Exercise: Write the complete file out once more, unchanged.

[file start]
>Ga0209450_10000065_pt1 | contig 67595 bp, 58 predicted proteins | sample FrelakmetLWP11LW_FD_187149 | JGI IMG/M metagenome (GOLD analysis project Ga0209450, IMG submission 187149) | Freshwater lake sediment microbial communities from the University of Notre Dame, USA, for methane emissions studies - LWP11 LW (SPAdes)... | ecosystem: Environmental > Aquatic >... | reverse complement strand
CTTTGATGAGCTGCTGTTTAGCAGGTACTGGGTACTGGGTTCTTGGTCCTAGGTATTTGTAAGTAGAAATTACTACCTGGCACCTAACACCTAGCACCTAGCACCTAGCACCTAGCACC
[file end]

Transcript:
>Ga0209450_10000065_pt1 | contig 67595 bp, 58 predicted proteins | sample FrelakmetLWP11LW_FD_187149 | JGI IMG/M metagenome (GOLD analysis project Ga0209450, IMG submission 187149) | Freshwater lake sediment microbial communities from the University of Notre Dame, USA, for methane emissions studies - LWP11 LW (SPAdes)... | ecosystem: Environmental > Aquatic >... | reverse complement strand
CTTTGATGAGCTGCTGTTTAGCAGGTACTGGGTACTGGGTTCTTGGTCCTAGGTATTTGTAAGTAGAAATTACTACCTGGCACCTAACACCTAGCACCTAGCACCTAGCACCTAGCACC